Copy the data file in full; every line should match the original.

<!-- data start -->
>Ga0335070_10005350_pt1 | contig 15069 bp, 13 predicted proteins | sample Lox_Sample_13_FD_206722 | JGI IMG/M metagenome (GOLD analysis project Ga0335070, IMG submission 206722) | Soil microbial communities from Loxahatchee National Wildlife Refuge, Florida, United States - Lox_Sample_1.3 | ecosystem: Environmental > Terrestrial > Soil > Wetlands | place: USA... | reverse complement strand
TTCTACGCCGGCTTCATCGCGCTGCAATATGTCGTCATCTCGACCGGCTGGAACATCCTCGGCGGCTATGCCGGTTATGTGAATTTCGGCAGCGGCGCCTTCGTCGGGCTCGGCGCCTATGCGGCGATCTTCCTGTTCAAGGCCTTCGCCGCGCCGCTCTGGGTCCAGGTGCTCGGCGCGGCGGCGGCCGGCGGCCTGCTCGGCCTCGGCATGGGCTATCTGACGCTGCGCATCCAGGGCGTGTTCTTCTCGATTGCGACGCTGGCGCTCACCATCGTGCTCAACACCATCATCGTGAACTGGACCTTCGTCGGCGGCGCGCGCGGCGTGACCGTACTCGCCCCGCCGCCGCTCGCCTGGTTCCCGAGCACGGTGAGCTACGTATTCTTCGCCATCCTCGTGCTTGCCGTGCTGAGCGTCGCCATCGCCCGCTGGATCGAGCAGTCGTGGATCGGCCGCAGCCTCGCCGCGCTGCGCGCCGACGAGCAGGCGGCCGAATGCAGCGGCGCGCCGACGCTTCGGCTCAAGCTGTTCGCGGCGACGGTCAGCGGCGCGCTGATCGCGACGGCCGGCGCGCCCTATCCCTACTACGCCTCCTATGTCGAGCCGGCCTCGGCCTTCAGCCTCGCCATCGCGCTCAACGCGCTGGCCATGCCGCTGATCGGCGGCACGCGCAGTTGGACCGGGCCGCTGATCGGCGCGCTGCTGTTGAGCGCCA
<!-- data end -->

>Ga0335070_10005350_pt1 | contig 15069 bp, 13 predicted proteins | sample Lox_Sample_13_FD_206722 | JGI IMG/M metagenome (GOLD analysis project Ga0335070, IMG submission 206722) | Soil microbial communities from Loxahatchee National Wildlife Refuge, Florida, United States - Lox_Sample_1.3 | ecosystem: Environmental > Terrestrial > Soil > Wetlands | place: USA... | reverse complement strand
TTCTACGCCGGCTTCATCGCGCTGCAATATGTCGTCATCTCGACCGGCTGGAACATCCTCGGCGGCTATGCCGGTTATGTGAATTTCGGCAGCGGCGCCTTCGTCGGGCTCGGCGCCTATGCGGCGATCTTCCTGTTCAAGGCCTTCGCCGCGCCGCTCTGGGTCCAGGTGCTCGGCGCGGCGGCGGCCGGCGGCCTGCTCGGCCTCGGCATGGGCTATCTGACGCTGCGCATCCAGGGCGTGTTCTTCTCGATTGCGACGCTGGCGCTCACCATCGTGCTCAACACCATCATCGTGAACTGGACCTTCGTCGGCGGCGCGCGCGGCGTGACCGTACTCGCCCCGCCGCCGCTCGCCTGGTTCCCGAGCACGGTGAGCTACGTATTCTTCGCCATCCTCGTGCTTGCCGTGCTGAGCGTCGCCATCGCCCGCTGGATCGAGCAGTCGTGGATCGGCCGCAGCCTCGCCGCGCTGCGCGCCGACGAGCAGGCGGCCGAATGCAGCGGCGCGCCGACGCTTCGGCTCAAGCTGTTCGCGGCGACGGTCAGCGGCGCGCTGATCGCGACGGCCGGCGCGCCCTATCCCTACTACGCCTCCTATGTCGAGCCGGCCTCGGCCTTCAGCCTCGCCATCGCGCTCAACGCGCTGGCCATGCCGCTGATCGGCGGCACGCGCAGTTGGACCGGGCCGCTGATCGGCGCGCTGCTGTTGAGCGCCA